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The Role for Tocilizumab in COVID-19 Patients: Reflections on Monza Cohort Data

Authors Capici S, Sala L, Galimberti S, Valsecchi MG, Squillace N, Gustinetti G, Cazzaniga ME, Bonfanti P

Received 7 February 2021

Accepted for publication 31 March 2021

Published 13 April 2021 Volume 2021:14 Pages 1389—1392


Checked for plagiarism Yes

Review by Single anonymous peer review

Peer reviewer comments 3

Editor who approved publication: Dr Héctor M. Mora-Montes

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Serena Capici,1,* Luca Sala,1,* Stefania Galimberti,2 Maria Grazia Valsecchi,2 Nicola Squillace,3 Giulia Gustinetti,3 Marina Elena Cazzaniga,1,4 Paolo Bonfanti3,4

1Phase 1 Research Unit, ASST Monza, Monza, Italy; 2Bicocca Bioinformatics Biostatistics and Bioimaging B4 Center, School of Medicine and Surgery, University of Milano - Bicocca, Monza, Italy; 3Infectious Disease Unit, ASST Monza, Monza, Italy; 4School of Medicine and Surgery, University of Milano-Bicocca, Monza, Italy

*These authors contributed equally to this work

Correspondence: Marina Elena Cazzaniga
Phase 1 Research Unit, ASST Monza, Monza, Italy
Tel +390392339037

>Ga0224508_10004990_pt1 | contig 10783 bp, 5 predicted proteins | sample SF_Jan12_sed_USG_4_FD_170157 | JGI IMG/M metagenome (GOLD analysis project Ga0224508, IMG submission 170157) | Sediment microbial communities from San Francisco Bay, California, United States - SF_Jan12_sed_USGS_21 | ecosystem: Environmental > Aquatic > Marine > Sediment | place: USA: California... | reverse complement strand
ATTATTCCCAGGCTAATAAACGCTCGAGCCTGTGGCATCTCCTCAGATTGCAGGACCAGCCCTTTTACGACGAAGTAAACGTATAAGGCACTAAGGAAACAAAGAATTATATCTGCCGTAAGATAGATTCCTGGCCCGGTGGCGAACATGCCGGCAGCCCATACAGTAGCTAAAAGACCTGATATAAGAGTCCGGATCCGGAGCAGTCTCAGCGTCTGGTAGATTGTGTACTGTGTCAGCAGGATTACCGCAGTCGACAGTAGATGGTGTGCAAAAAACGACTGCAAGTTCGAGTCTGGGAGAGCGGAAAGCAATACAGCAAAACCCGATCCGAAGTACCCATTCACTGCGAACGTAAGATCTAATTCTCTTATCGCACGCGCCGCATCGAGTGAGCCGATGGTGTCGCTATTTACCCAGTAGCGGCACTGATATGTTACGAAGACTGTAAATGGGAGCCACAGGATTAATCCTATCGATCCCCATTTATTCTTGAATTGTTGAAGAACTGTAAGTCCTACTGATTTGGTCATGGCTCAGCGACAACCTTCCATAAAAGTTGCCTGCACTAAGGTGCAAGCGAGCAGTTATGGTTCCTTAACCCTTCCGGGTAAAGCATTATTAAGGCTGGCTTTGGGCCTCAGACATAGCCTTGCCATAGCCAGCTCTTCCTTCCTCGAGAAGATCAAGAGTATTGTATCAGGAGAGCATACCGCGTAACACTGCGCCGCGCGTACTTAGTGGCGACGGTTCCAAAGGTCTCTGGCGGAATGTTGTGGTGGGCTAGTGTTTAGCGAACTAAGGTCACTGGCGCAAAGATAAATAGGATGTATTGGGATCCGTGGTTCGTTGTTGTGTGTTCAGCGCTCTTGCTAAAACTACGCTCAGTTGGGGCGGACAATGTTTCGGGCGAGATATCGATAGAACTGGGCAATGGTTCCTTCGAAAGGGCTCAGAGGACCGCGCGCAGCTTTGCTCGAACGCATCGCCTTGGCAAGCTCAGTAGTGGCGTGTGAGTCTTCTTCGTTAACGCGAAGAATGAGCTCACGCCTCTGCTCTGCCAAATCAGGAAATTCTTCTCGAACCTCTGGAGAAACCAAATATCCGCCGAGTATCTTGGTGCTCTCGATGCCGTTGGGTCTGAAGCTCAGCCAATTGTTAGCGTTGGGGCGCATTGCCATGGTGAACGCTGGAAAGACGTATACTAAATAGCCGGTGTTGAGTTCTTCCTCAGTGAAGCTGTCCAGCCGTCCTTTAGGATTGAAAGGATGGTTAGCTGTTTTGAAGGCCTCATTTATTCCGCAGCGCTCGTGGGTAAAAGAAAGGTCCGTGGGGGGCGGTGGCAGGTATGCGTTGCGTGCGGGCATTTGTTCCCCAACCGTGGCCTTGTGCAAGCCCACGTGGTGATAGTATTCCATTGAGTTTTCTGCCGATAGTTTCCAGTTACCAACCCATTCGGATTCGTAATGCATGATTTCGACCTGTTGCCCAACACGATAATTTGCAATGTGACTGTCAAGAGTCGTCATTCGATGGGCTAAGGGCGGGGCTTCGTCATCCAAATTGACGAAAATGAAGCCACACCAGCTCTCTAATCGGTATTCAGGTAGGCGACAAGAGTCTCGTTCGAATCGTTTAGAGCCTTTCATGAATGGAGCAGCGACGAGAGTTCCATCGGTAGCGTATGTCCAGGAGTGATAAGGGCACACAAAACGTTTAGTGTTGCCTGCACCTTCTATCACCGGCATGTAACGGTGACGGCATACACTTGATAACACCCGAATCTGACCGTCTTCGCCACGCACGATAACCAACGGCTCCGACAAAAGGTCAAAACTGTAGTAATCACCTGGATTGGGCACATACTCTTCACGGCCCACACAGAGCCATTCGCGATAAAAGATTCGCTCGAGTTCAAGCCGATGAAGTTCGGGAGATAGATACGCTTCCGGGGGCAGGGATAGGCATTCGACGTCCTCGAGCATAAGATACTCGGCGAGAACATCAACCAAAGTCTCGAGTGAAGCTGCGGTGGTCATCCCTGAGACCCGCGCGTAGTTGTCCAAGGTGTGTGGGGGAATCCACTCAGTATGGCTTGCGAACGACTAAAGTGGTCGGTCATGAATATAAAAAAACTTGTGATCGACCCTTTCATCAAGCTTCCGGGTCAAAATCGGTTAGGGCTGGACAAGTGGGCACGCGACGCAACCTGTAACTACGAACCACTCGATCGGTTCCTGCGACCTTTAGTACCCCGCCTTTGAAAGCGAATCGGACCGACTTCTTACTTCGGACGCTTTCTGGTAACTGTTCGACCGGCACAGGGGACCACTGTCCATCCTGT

Email [email protected]

Abstract: The severe acute respiratory syndrome coronavirus 2 pandemic has dominated the global health scenario from the beginning of 2020 and still represents a major health emergency. Cytokine inhibitors as tocilizumab have been used to treat COVID-19 severe pneumonia with conflicting results. We performed a retrospective study whose results can contribute to the general overview regarding the role of these agents in severe COVID-19 pneumonia, suggesting an interesting, even not statistically significant evidence of the effectiveness of tocilizumab treatment in this disease and sow a seed of reflection about their use in future waves of pandemic. We compared two cohorts of patients treated with local standard of care and with tocilizumab in the experimental one. With a median follow-up of 92 days, deaths were 6 and 16 in the tocilizumab and the standard of care group, respectively. With a longer follow-up than previous studies, a trend in difference with regards to mortality of the groups was observed.